Solidarity: The Rosslyn Temporary Refugee Camp (Pretoria) attacked By South African Police Services

28 05 2008

28TH MAY 2008 - 20.30HRS

Statement taken by Alvin Anthony from four refugees who do not wish to disclose their identity.

At approximately 18.00 hrs on the 28th May 2008, the South African Police Services came into the camp with white tents and commanded the refugees to move to the Disaster management camp set up by the South African Government.

The Refugees have made it clear on a number of occasions that they do not want to move to the South African Government camp but have requested that they be attended to by the UNHCR and moved to a safer country. Representatives of the refugees at the camp met with the UN representatives today to put forward their request. The UN promised to come back to them tomorrow with feedback after the UN meets with Home Affairs officials.

The refugees refused to move to the South African Government camp. The police then forced the refugees to move into the Disaster management camp. In the mayhem that followed the police fired rubber bullets and a number of people including two babies were injured with shot wounds. All this happened inside the camp. In their aggression the following types of verbal abuse was directed by the police towards the refugees.

“Funkin kwere kwere go back to your country this is our country” This was said by both white and black police.

“Your Women are bitches, this is our country.”

The abuse, shooting and beating continued and many fled to the bush. Others were forced into the disaster management camp which is alongside the camp with the white tents. They are now locked in what is effectively a prison.

An officer with the name Sambo was extremely aggressive with many xenophobic comments.

The police were commanded by a white police officer who gave the order to shoot.

I arrived at the camp at approximately 19.15hrs and was stopped by a group of four or five officers. A white officer asked me to turn back and leave the camp very aggressively and rudely, I refused saying that I have an arrangement to fetch people and I am going to do so. He eventually allowed me to park and fetch the people I had intended to fetch. I then approached him and asked him for his police identity details. He refused to provide me with them. I told him that this was not acceptable and by law he is obligated to identify himself to me if I make such a request,

The four refugees are well known to me.

They feel extremely angry that having borne the trauma the recent of xenophobic attacks with injury, trauma loss of life and property and having to flee to a camp, they have not been subjected to a vicious violent attack by the South African Police Services.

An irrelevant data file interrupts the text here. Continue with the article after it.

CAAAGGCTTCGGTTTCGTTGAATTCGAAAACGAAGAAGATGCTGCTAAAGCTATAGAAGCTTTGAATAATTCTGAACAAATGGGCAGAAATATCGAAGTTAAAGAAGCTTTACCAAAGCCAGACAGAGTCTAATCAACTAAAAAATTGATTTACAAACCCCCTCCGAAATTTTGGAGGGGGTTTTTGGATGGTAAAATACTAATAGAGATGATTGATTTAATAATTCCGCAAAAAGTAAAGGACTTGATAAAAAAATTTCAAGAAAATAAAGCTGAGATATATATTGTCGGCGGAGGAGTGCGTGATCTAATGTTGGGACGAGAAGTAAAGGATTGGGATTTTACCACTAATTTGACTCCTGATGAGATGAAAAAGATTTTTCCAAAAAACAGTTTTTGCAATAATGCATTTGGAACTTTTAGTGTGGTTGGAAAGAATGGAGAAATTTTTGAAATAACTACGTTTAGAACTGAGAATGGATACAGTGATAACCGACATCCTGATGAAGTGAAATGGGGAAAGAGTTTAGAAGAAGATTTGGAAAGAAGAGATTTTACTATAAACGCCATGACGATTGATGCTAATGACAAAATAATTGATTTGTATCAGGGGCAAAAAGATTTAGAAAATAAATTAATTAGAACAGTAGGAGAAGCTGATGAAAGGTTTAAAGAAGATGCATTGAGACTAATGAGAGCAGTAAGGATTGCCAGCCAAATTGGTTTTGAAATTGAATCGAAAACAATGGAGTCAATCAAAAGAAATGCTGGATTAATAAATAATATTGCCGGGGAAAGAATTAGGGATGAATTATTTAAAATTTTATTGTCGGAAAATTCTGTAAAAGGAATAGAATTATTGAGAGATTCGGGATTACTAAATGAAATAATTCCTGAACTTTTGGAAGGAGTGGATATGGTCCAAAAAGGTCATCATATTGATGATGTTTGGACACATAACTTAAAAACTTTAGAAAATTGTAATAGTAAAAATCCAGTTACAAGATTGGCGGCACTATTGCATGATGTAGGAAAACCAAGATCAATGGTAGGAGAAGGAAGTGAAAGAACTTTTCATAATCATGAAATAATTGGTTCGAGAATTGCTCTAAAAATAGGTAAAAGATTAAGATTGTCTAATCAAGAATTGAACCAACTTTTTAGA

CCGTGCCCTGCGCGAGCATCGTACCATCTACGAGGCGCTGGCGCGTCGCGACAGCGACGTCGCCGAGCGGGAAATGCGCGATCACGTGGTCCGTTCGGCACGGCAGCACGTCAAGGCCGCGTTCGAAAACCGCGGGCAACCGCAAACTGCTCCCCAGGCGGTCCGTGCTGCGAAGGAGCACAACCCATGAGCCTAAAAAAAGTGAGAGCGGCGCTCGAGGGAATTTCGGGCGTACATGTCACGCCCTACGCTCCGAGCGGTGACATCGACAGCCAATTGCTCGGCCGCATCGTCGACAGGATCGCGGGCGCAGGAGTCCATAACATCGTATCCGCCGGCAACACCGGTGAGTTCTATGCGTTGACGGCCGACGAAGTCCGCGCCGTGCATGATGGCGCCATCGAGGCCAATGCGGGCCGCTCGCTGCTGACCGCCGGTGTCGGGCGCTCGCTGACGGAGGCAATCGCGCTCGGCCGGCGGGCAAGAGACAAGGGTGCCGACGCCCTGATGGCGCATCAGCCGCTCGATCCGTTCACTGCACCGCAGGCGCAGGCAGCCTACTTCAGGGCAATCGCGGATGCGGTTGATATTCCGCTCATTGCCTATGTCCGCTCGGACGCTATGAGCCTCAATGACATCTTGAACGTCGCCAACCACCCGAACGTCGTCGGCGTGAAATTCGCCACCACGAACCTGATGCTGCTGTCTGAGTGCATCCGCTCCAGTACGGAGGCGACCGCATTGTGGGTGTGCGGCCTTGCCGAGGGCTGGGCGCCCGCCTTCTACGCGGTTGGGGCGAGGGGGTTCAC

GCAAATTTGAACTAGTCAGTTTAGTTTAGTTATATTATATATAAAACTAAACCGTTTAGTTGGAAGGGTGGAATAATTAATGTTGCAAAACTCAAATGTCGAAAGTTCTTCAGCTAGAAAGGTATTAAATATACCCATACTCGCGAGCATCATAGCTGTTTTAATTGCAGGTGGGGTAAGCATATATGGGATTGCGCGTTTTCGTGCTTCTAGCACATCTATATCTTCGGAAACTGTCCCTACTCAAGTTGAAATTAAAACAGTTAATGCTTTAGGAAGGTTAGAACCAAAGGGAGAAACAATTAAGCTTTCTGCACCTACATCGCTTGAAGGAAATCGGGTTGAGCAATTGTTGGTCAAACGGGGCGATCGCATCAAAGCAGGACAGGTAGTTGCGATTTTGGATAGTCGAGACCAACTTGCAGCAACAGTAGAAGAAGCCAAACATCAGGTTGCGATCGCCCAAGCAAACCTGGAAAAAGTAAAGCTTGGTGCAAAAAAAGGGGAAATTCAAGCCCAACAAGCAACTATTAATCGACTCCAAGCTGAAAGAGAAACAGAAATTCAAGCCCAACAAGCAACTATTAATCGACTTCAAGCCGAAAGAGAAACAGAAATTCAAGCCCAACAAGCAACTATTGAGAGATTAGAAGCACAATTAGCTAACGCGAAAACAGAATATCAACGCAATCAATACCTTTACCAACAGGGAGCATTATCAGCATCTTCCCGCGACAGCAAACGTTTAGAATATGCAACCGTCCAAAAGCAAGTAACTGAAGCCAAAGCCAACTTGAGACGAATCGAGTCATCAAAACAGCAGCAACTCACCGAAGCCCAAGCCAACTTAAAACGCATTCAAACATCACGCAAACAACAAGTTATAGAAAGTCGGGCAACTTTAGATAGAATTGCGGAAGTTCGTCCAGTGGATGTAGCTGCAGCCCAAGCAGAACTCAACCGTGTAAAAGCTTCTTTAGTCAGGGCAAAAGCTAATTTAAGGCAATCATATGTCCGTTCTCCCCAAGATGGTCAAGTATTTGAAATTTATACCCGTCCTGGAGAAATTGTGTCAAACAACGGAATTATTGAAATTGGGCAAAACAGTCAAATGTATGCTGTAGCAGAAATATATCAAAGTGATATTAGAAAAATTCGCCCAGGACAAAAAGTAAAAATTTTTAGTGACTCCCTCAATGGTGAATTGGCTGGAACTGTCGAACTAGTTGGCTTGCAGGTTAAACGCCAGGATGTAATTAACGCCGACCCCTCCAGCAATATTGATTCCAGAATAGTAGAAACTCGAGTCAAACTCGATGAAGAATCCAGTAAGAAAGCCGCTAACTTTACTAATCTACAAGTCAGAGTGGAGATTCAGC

They call for immediate action to be taken against these police and that their call for transfer to a country that provides them with safety be addressed.

Alvin Anthony -

Afrophobia: Only complete reform of economy can defuse tensions

28 05 2008
Cape Times May 28, 2008 Edition 1
Drucilla Cornell, Mahmood Mamdani, and Sampie Terreblanche

We believe that the violence that South Africa has experienced over the last week is systemic in nature and will not end until the underlying causes of economic distress have been dealt with thoroughly.

South Africa is in a state of emergency because of the failure to address desperate poverty and is in urgent need of a mechanism to begin public discussion on how to ensure dignity for all those who live here.

Even by conservative estimates, over 50% of the South African population experiences dire poverty.

Many of the poor live in townships, and for the most part, what is at stake in these townships is a battle for mere survival in unbearable living conditions. The consequence of this poverty has invariably led to the current outpouring of frustration and rage in various South African townships. Read the rest of this entry »

Refugee camps are a mistake - UN

28 05 2008
Note: Lawyers have called the camps unconstitutional, Africans placed there have likened them to concentration camps, and the City of Cape Town is intent on using the Afrophobic attacks as a pretext to forced removal.
By Karen Breytenbach and Anel Powell
May 28 2008 at 08:50AM
Source: IOL

The Office of the United Nations High Commissioner for Refugees is willing and able to assist the government in dealing with the mass displacement of refugees, but it has not yet been approached for help.

The organisation also does not agree with Cape Town’s establishment of camps for displaced people.

Arvin Gupta, a senior UNHCR protection officer, said the UNHCR did not agree with the City of Cape Town that those displaced by the violence should be held at camps across the city, but also realised the immediate return to the communities they had to flee from was far from ideal.

Lawyers have said the camps are unconstitutional.

Read the rest of this entry »